You may do whatever you'd like with snowflakes you make from this pattern, but you may not sell or republish the pattern. Thanks, and enjoy!


Finished Size: 4 inches from point to point
Materials: Size 10 crochet thread, size 7 crochet hook, empty pizza box, wax paper or plastic wrap, cellophane tape, water soluble school glue or desired stiffener, water, glitter, small container for glue/water mixture, paintbrush, stick pins that won't be used later for sewing, clear thread or fishing line

Vestal Peak Snowflake Instructions

Make magic ring.

Round 1: Ch 5 (counts as 1 dc and ch 3), * 1 dc in ring, ch 5; repeat from * 4 times; 1 dc in ring, ch 1, 1 dc in 2nd ch of starting ch 5 to form 6th ch 3 sp of Round. Pull magic circle tight.

Round 2: Ch 5 (counts as 1 dc and ch 3), 1 dc over post of dc directly below, * 1 dc in next ch 3 sp, [ch 3, 1 dc in same sp] 2 times; repeat from * around 4 times; 1 dc in next ch 3 sp, ch 3, sl st in 2nd ch of starting ch 5.

Round 3: Sl st into next ch 3 sp, ch 2 (counts as 1 dc), 2 dc in same sp, * 3 dc in next ch 3 sp, ch 3, 3 dc in next ch 3 sp; repeat from * around 4 times; 3 dc in next ch 3 sp, ch 1, 1 dc in 2nd ch of starting ch 2 to form 6th ch 3 tip of Round.
NOTE: Binding off here makes a cute little snowflake, and working the mesh stitch here for a mandala or a snowflake-covered rock looks pretty awesome, too.
If you're not reading this pattern on Snowcatcher, you're not reading the designer's blog. Please go here to see the original.


Optional Round 4a: 1 sc over post of dc directly below, * ch 7, 1 sc in next gap between 3/dc shells, ch 7, 1 sc in next ch 3 sp; repeat from * 5 times, omitting last sc of final repeat; sl st in starting sc; bind off. Weave in ends.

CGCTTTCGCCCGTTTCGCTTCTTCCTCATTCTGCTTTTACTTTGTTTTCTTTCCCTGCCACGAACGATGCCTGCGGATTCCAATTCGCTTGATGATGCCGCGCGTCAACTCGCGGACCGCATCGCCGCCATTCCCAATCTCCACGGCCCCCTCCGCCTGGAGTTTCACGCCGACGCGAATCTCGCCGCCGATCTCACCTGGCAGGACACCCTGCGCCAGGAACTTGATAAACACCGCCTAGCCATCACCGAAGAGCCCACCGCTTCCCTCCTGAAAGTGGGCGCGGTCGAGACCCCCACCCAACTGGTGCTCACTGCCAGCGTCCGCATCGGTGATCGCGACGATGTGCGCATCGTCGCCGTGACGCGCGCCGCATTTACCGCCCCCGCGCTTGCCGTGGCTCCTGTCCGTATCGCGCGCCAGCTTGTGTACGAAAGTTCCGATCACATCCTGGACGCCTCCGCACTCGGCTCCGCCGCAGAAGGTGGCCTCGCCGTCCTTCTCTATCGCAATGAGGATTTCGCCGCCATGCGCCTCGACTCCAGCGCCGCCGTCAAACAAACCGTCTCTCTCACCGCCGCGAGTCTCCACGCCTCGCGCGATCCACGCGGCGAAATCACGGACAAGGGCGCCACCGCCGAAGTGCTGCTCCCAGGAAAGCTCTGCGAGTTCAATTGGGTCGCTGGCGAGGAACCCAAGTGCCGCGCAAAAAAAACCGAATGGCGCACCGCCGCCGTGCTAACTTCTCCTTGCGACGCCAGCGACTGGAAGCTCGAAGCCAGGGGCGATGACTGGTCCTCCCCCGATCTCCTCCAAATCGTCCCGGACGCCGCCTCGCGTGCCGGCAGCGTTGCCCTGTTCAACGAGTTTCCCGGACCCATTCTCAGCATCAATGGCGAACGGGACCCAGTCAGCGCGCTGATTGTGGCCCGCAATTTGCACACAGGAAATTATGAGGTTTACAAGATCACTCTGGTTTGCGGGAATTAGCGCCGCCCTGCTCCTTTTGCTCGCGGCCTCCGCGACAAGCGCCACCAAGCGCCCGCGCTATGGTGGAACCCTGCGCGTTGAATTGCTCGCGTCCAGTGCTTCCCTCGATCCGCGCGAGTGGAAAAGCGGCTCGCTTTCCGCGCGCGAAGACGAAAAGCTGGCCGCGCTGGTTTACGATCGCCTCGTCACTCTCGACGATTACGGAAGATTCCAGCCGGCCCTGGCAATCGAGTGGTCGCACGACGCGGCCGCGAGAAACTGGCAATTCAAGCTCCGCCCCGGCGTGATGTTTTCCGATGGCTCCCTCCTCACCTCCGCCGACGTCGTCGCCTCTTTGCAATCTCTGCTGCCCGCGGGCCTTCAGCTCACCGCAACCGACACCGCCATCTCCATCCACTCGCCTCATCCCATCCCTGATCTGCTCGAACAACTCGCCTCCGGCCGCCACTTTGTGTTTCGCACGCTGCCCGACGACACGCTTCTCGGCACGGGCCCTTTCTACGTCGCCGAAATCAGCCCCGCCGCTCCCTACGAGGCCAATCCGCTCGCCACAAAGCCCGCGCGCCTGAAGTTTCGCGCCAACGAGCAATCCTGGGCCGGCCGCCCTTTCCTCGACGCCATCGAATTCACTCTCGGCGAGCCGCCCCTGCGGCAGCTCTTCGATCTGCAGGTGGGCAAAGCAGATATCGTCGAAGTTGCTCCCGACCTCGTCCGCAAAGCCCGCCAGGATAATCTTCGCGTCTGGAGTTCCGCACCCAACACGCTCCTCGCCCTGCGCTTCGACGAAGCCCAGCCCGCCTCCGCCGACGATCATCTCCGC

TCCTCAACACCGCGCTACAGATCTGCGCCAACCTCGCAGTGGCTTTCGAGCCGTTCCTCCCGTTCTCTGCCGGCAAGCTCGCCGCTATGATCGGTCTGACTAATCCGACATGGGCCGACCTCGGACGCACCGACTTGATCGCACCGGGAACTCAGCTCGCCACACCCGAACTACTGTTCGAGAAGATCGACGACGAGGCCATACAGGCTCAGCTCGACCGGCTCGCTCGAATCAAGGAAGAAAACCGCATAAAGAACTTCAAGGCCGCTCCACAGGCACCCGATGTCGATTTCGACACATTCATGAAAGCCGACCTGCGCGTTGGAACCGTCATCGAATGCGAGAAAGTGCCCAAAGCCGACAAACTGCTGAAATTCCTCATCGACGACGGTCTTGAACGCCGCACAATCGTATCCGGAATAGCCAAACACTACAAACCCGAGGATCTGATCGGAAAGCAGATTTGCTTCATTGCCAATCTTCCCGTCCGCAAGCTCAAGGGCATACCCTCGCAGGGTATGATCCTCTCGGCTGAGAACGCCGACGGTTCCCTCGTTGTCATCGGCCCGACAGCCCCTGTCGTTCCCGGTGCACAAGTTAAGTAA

Optional Round 4b: 1 sc over post of dc directly below, * ch 5, 1 sc in next gap between 3/dc shells, ch 5, 1 sc in next ch 3 sp, ch 5, 1 sc in same sp, ch 10, 1 sc in same sp, ch 5, 1 sc in same sp; repeat from * 5 times, omitting last sc of final repeat; sl st in starting sc; bind off. Weave in ends.

Round 4: Ch 8 (counts as 1 tr and ch 5), * 1 sc in next gap between 3/dc shells, ch 5, 1 tr in next ch 3 sp, ch 5, 1 dc in 3rd ch from hook, 1 hdc in next ch, 1 sc in next ch, ch 7, 1 dc in 3rd ch from hook, 1 hdc in next ch, 1 sc in each of next 3 ch, ch 5, 1 dc in 3rd ch from hook, 1 hdc in next ch, 1 sc in next ch, 1 tr in same ch 3 tip, ch 5; repeat from * around 5 times, omitting last tr and last ch 5 of final repeat; sl st in 3rd ch of starting ch 8; bind off. Weave in ends.

Finish: Tape wax paper or plastic wrap to top of empty pizza box. Pin snowflake to box on top of wax paper or plastic wrap.

If using glue, mix a few drops of water with a teaspoon of glue in small washable container. Paint snowflake with glue mixture or desired stiffener. Sprinkle lightly with glitter. Wash paintbrush and container thoroughly. Allow snowflake to dry at least 24 hours. Remove pins. Gently peel snowflake from wax paper or plastic wrap. Attach 10-inch clear thread to one spoke, weaving in end. Wrap fishing line around tree branch (or tape to ceiling or any overhead surface) and watch the snowflake twirl freely whenever you walk by! Snowflake also may be taped to window or tied to doorknob or cabinet handle.





1 comment :

  1. Wow, sure quite the view indeed. I've heard that a number of times as to why they climb. It's there, so why not.

    ReplyDelete